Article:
The first step was to buy the turkey. Since I was going to spend thanksgiving with only four other friends (Alejandro, Sofia, Esther and Raffaele) I realized that a whole turkey was going to be too much for 5 people. So I bought a 3 lb ‘Boneless Young Turkey Roast’ from Diestel Turkey Ranch for $20 at Whole Foods.

Then I did the broth to marinate the turkey:
4 cups of water
2 packets of chicken broth
1 spoon of brown sugar
1/3 onion
1/2 tbs of ginger
the juice from 1 orange

Mix everything and bring it to boil. Then remove it from heat and let it cool down. Finally put it in the refrigerator for later use.

You don’t want to marinate the turkey for too long. Eight hours seems to be the magic number. I placed the turkey in the broth last night around 2 am. Added ice to the broth and stored it back in the refrigerator. This morning around 10 am I removed the turkey from the broth, washed the turkey with cold water and then dried it with paper towels. Finally I placed the turkey in a glass Pyrex and spread it with a mix of olive oil, salt and paprika as suggested by Diestel’s recipe site.

Here is how the turkey looks at this point:

Marinated Turkey with olive oil, salt and paprika
Marinated Turkey with olive oil, salt and paprika

After preheating the oven at 325, I placed the turkey in the middle and let it cook uncovered for 1 hour. Finally I placed a sheet of aluminum foil on top of it to prevent it from over over-roasting and let it cook for another 20 minutes. Here is the final result:

Delicious Roasted Turkey
Delicious Roasted Turkey

Loving the Paella

Last Friday I was hanging with some friends enjoying a few beers at the Crown and Anchor pub when someone mentioned that the 6th Annual Paella Lovers United was going to be held on Saturday. I’ve never heard about this Paella event so my friend explained how it works: several teams compete by cooking Paellas in two categories: traditional and keep-paella-weird and the crowd can taste all of them. Besides the Paellas, there are also tapas and drinks (Sangria, wine, beer), and live flamenco music for people to enjoy. You pay $30 dollars to get in, but it is totally worth it.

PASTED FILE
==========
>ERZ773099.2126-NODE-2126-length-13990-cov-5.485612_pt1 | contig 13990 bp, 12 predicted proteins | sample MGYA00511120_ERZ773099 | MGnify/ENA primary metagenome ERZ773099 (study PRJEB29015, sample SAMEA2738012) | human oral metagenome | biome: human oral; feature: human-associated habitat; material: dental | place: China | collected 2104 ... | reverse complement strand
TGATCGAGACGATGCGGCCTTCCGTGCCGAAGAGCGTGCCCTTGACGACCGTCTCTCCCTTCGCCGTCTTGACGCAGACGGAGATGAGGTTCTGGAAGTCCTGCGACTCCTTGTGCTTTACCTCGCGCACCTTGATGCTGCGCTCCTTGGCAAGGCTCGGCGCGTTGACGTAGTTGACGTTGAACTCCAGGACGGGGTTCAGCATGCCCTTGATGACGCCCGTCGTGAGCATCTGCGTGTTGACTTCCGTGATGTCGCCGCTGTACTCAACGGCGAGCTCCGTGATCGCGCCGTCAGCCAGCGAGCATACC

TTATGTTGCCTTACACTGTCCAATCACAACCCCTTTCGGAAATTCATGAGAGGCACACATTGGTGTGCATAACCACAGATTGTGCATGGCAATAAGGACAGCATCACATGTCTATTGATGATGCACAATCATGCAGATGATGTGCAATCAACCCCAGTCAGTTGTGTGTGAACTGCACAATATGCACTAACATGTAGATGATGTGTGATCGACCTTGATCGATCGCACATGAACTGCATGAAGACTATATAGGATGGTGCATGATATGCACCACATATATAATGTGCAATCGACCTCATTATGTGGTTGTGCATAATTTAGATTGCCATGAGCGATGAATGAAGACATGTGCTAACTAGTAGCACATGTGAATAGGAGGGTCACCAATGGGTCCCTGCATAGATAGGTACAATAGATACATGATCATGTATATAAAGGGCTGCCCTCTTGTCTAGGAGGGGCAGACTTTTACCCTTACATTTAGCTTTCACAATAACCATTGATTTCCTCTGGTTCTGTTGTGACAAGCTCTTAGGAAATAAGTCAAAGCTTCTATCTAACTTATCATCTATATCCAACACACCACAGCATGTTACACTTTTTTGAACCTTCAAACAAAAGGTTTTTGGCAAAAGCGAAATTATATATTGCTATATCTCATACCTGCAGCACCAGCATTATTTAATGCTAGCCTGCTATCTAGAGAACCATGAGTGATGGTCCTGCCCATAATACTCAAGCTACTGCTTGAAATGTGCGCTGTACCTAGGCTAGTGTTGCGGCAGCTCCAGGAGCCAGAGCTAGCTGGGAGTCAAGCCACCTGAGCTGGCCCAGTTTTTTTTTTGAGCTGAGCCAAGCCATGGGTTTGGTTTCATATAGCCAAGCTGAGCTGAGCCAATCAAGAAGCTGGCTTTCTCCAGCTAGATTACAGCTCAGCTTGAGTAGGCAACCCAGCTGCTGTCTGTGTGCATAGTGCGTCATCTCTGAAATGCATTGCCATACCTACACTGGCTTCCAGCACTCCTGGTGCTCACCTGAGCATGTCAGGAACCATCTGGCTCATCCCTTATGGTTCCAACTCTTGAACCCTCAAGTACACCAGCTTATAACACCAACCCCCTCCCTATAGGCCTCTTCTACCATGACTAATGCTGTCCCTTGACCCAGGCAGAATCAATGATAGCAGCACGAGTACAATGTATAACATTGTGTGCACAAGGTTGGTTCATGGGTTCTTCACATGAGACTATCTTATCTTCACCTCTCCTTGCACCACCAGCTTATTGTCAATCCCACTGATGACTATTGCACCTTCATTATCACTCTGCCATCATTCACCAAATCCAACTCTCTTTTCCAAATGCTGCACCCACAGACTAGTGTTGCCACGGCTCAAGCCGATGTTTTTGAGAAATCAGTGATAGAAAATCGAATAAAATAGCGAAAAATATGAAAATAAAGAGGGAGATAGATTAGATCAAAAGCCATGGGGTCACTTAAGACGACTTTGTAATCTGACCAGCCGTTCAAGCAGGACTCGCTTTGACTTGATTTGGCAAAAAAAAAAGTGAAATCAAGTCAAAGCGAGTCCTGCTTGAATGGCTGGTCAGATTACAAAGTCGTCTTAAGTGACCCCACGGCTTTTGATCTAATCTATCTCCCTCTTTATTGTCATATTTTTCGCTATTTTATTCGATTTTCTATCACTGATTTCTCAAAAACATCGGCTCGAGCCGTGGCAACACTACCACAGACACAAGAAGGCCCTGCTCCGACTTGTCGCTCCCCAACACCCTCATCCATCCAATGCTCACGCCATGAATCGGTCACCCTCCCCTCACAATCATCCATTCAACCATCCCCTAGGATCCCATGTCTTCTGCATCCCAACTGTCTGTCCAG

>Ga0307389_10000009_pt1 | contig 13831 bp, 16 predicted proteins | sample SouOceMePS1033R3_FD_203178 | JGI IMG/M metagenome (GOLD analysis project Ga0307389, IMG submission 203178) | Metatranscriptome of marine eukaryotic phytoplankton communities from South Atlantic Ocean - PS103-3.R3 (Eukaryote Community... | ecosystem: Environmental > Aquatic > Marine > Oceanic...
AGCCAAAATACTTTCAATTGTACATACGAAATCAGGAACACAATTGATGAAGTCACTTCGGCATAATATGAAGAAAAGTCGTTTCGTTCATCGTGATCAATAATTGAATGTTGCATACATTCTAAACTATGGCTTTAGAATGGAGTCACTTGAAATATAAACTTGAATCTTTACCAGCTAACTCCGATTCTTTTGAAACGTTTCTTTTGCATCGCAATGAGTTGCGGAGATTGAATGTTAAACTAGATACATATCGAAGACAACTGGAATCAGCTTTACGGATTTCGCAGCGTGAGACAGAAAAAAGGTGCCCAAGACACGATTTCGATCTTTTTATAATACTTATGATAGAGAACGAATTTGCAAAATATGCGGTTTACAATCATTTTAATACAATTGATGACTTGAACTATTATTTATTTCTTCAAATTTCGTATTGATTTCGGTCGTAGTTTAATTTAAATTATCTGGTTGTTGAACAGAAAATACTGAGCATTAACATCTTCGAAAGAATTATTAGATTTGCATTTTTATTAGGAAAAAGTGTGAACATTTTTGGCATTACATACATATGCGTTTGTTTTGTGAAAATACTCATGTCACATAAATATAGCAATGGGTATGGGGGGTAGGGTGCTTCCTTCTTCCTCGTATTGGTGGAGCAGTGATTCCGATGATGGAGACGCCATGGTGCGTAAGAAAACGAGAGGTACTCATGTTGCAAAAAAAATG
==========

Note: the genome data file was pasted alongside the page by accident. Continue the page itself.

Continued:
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Check all the pictures here.

Medellín 2008: The food

Bandeja PaisaWikimedia Commons – Description = Bandeja Paisa – Source = http://en.wikipedia.org/wiki/Image:Banpaisa.png – Date = 12/16/06 – Author = Wikipedia Author F3rn4nd0 – Permission = Author released into public domain

Every time I come to Medellín it is mandatory for me to eat as many typical dishes as possible and this time it hasn´t been the exception.

These are the things I´ve been able to enjoy in the past few days:

This list will be updated soon with more dishes!
No worries, the Bandeja Paisa will be there!

Gazpacho

Two days ago I made my first Gazpacho soup thanks to a recipe that my friend Sayuri gave me. It turned really good so I think I want to share the recipe with all the Chichipanguanorrea 3.0 visitors.

Ingredients
3x Red tomatoes
1/6 Onion
1 Cucumber
2 Cloves of Garlic
1 Carrot
1 Red Bell Pepper
The equivalent of 5 slices of sliced bread, but of an old (hard) baguette.
1 tbl spoon Olive Oil
1 tbl spoon Balsamic Vinegar

Preparation
Cut and cook for 15 minutes the bell pepper, the carrot and the garlic with 2 cups of water.

Peel the cucumber and cut it in chunks. Cut the tomatoes as well and break the baguette into pieces.

Pour 1 cup of the water used to cook some of the ingredients into the blender, and blend the cucumber, the tomatoes and the onion. LET THE WATER COOL DOWN A BIT BEFORE USING THE BLENDER.

Add the oil and the vinegar and half of the bread and turn on the blender again.

Put the cooked ingredients in the blender, the rest of the bread and slowly add more of the water you used for cooking if necessary (probably half of what is left). The gazpacho is supposed to be very thick.

Add salt and pepper.

Put it in the refrigerator. Before consuming, take it outside the refrigerator for 20 min.